At the federal level, the Trump administration seems to have little interest in providing aggressive oversight of local law enforcement. Trump not only pardoned Arpaio last summer, but he also kicked off a White House meeting with the National Sheriffs’ Association by promising them his full backing. Attorney General Jeff Sessions made similar statements. That means that for the foreseeable future the job of policing sheriffs will largely fall to state and local officials. (Something like 10 percent of sheriffs adhere to the “constitutional sheriff” movement, believing their authority can supersede even that of the federal government when it comes to enforcing laws they don’t like, such as gun control measures.)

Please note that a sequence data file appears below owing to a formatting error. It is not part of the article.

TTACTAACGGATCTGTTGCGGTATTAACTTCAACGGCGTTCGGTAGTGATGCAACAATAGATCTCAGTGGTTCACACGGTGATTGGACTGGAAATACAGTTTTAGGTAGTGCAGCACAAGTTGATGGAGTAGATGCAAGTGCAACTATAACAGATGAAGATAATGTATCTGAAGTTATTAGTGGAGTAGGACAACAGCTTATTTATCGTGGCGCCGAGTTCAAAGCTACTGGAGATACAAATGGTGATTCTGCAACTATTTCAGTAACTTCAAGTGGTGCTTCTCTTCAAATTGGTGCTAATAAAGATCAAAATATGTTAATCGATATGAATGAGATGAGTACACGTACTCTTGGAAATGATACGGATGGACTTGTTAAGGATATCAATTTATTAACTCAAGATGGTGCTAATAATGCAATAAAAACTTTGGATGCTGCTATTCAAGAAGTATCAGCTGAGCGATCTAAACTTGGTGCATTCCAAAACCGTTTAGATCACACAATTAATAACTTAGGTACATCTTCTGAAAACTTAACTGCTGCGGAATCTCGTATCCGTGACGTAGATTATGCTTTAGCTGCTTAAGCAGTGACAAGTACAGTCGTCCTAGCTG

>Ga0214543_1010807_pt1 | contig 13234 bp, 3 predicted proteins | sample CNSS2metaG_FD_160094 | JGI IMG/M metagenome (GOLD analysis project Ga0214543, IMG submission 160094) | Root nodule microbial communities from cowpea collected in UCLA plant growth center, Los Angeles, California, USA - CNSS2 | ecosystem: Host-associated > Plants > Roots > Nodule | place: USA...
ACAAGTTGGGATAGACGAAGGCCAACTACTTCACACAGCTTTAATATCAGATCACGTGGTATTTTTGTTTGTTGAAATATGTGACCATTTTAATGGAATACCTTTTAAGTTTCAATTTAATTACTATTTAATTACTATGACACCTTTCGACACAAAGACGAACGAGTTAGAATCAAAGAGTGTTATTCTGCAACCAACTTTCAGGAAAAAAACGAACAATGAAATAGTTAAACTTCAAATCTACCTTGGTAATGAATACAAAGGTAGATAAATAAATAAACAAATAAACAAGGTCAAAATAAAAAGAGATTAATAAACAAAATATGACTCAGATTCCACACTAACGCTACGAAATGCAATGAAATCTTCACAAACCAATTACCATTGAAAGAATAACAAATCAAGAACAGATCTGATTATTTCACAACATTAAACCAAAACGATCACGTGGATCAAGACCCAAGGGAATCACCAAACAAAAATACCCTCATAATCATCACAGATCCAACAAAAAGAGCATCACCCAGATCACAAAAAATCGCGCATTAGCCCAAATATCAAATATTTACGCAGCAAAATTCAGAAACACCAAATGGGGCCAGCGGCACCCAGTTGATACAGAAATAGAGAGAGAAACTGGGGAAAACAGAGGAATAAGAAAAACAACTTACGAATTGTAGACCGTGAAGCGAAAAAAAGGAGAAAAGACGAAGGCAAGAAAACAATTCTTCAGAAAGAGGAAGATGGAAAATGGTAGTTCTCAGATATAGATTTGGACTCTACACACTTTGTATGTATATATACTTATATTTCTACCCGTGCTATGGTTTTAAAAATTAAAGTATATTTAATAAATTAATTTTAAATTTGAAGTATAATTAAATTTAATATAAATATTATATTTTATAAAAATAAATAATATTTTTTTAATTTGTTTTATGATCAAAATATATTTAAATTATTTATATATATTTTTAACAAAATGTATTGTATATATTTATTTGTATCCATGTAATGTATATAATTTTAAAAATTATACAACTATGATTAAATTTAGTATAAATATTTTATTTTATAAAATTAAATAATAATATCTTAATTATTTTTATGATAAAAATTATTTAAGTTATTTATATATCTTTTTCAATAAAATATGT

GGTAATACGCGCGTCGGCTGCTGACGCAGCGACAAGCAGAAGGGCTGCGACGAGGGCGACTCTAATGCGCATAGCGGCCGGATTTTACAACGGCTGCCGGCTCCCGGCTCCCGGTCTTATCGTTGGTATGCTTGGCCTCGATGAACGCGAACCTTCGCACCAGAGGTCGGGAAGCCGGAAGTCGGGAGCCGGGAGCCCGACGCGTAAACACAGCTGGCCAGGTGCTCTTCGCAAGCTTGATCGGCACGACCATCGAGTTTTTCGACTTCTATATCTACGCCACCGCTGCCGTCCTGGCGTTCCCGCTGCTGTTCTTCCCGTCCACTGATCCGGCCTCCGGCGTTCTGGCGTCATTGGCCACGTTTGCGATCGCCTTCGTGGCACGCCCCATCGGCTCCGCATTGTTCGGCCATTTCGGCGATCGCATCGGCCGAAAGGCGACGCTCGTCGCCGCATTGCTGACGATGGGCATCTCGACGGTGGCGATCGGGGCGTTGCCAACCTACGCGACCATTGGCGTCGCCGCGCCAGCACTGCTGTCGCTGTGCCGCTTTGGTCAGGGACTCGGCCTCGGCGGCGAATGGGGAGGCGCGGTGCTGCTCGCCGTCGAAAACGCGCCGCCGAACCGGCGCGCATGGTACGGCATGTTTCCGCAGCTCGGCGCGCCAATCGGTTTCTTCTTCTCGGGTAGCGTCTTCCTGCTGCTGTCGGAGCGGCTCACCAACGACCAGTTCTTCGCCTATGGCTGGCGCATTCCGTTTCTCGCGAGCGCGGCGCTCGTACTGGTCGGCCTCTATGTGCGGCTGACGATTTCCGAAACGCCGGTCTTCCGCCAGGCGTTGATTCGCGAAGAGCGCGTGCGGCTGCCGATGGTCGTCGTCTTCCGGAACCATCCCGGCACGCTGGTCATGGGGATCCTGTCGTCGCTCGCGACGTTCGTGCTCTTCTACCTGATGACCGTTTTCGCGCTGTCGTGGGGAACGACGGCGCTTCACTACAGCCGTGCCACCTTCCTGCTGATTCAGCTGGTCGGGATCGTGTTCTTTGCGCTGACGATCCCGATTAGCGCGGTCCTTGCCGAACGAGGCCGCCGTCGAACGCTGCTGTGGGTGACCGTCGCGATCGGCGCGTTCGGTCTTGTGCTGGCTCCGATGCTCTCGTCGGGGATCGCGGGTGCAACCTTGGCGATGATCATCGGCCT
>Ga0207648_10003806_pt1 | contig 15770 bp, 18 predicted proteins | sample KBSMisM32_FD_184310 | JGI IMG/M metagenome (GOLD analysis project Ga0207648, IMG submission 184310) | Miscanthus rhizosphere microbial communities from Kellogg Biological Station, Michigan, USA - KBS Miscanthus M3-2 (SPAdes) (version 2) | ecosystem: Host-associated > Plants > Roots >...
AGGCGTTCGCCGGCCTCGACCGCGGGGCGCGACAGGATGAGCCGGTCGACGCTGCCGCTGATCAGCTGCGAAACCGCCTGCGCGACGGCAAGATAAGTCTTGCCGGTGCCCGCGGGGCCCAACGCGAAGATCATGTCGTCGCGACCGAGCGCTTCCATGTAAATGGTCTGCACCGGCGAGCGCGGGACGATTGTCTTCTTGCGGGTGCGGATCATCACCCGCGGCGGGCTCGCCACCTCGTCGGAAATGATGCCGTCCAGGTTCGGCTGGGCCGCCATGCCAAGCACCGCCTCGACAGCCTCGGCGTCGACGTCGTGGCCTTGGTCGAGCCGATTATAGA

But not every objectionable thing a sheriff does is illegal. In Jackson County, Mich., all the members of the county commission, along with the chamber of commerce and other local officials, have called on Sheriff Steve Rand to resign due to reports that he has used racist, sexist and homophobic language, as well as allegations that he discriminated against a disabled employee. Rand has apologized but refused to step down, and the governor has not removed him. “Anytime where there’s been such a breach and violation of the public trust, in most cases you would assume that person would resign or leave, to allow the community to heal on its own,” Mayor Dobies says. “It’s incredibly frustrating.”